“The pain in my lower back. I had never experienced in my entire life,” Cable said.
She was hospitalized three days with all the symptoms.
“Primary symptoms severe pain, difficulty breathing, muscle spasms? Had that,” Cable recalled.
Wall, an Entomologist at the Natural History Museum, said the spiders most likely traveled to California from Florida.
“The idea is, someone moved here from Florida. They had some patio furniture that moved with them and along came some egg masses from brown widows and they established themselves,” Wall told 10News.
“It does have more venom than the black widow but the brown version injects less venom when they bite,” Wall said.
“In either case you’re probably not going to kick the bucket unless you have a compromised immune system,” Wall said.
Since getting bit, Cable said she found a second brown widow at her home.
“I found egg sacks in there. The spider was here,” Cable said, as she pointed to a garbage can.
She kept it, and like the widow population spreading, she wants to spread the word about the latest creepy crawler in San Diego County.
Experts agree the brown widow population is growing in San Diego County.
The number of reported sightings is up to about 100.
Spider Bite Likely Cause in Evansville Man’s Death
The bite of a venomous spider is apparently to blame for the death of Evansville man.
Family found 42-year-old Keith Reed dead in his home Monday morning.
And, this is a very rare situation.
Reed died this week.
But, this is a story that starts almost a month ago.
Reed’s wife Danielle could tell something was definitely wrong with her husband.
But, she had no idea spider venom was the culprit.
“The day before he passed it was just getting worse. He couldn’t walk,” she said. “He had a fever for the second time. He was in a lot of pain, just an excruciating amount of pain. My husband doesn’t cry very much, but the pain was so bad that even with the pain medicine it was almost intolerable.”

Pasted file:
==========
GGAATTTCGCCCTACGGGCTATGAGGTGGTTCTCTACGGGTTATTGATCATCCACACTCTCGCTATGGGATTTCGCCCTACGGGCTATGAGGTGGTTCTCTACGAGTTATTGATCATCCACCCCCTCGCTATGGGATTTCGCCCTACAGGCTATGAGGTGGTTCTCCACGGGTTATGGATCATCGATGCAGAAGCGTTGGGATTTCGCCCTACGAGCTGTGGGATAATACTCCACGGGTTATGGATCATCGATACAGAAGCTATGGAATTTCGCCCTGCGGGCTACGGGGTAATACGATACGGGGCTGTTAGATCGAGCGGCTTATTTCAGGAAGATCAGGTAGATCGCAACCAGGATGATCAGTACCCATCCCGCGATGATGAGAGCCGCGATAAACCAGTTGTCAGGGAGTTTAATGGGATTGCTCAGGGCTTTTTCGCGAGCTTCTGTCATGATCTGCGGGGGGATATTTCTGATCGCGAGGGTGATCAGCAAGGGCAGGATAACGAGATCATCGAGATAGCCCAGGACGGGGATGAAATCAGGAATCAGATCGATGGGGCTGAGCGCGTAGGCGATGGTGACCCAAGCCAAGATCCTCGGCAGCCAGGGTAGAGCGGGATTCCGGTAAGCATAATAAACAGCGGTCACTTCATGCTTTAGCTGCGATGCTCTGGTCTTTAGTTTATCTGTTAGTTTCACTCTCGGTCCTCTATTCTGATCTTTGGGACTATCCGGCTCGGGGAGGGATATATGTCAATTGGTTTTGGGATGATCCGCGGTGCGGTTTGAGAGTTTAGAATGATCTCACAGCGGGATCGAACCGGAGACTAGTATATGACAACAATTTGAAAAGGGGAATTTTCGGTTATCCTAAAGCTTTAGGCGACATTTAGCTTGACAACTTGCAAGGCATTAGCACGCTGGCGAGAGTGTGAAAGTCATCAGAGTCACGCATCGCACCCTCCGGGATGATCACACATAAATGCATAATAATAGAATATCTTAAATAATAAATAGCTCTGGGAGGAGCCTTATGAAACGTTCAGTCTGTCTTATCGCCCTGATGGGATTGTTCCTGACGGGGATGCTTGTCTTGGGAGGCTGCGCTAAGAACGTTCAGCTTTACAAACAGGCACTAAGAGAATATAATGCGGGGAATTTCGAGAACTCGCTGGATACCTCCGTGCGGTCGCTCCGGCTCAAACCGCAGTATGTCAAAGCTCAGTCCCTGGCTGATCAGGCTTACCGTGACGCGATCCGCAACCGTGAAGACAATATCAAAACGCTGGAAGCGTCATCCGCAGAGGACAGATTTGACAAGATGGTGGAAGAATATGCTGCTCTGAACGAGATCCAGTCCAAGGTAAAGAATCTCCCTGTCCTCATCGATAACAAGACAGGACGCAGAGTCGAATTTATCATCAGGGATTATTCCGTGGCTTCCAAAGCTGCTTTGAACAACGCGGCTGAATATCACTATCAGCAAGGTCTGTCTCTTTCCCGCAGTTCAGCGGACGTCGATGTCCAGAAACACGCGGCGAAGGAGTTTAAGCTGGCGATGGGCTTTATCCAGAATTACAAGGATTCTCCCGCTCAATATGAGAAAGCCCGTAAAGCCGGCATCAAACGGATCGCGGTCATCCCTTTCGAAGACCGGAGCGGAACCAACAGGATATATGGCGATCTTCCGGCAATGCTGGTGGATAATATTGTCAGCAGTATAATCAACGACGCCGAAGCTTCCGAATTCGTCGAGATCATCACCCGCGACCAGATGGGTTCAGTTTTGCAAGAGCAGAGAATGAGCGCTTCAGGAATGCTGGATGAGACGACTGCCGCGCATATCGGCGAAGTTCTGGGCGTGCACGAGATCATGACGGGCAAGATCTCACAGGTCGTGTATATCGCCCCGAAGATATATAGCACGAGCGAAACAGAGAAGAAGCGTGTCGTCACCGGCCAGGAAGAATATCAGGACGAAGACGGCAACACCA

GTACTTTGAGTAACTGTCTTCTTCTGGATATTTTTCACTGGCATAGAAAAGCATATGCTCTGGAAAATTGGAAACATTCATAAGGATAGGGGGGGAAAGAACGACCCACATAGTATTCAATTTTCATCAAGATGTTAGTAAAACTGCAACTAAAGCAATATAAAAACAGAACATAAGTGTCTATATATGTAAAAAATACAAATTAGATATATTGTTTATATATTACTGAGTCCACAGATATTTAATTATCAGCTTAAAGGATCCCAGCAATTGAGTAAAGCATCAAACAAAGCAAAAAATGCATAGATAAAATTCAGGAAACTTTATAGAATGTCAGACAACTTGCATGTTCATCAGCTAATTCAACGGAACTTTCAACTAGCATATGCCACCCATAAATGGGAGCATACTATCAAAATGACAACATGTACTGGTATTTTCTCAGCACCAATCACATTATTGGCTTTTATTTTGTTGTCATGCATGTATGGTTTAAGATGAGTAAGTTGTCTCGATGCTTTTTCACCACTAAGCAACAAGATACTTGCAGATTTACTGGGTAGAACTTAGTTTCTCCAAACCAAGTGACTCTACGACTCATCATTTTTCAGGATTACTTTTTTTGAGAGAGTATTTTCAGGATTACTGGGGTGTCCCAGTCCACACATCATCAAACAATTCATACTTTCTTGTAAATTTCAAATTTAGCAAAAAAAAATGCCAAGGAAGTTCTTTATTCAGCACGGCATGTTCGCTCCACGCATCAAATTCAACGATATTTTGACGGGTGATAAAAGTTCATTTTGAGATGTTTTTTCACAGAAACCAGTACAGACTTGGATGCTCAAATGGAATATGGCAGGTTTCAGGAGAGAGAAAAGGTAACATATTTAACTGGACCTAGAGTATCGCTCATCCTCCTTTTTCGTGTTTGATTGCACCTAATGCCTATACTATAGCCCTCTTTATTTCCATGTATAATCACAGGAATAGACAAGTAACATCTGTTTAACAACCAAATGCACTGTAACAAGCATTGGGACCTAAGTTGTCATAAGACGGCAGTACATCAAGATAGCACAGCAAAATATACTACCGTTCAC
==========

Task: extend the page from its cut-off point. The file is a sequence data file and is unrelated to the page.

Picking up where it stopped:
Keith and his son went camping at scales lake in Boonville three weeks ago.
Danielle said her husband fell during one of the nights, and that’s probably when a spider bit him.
Vanderburgh County Coroner Annie Groves said that spider was a brown recluse.
There are tens of thousands of different kinds of spiders, but only a very, very small handful of them are actually poisonous enough to be harmful to humans.
“The two in this area are the black widow and the brown recluse that are the ones that we find that bite people,” said Jim Werner, with Collins Pest Management.
This is the first death like this Groves has ever seen.
And, she’s been on the job for two decades.
But, groves didn’t think that’s any reason for people to be less conscientious.
“We’re in the season of insects, ticks and spiders. And, you need to be concerned about that kind of stuff and take precautions. And, then, if you are bit[ten], make sure you start taking treatment right away,” she said.
Danielle reed said it took some time before her husband was getting the right treatment for a poisonous spider bite.
But, it was too late by then.
“I really feel like he was overlooked. His life could have been saved. People need to take that seriously.”
And, she said the lesson other people can take away from this is to speak up if you know something is wrong – be your only best health advocate.
Eight legs bad — killer spiders find their way to Ireland
Deadly arachnids are being brought into the country in fruit, plants and other goods
Deadly black widows have arrived in goods from America
Irish college graduates are heading abroad in their thousands but it’s not all one-way traffic. Potentially deadly spiders are finding their way to Ireland in plants, fruit and machinery.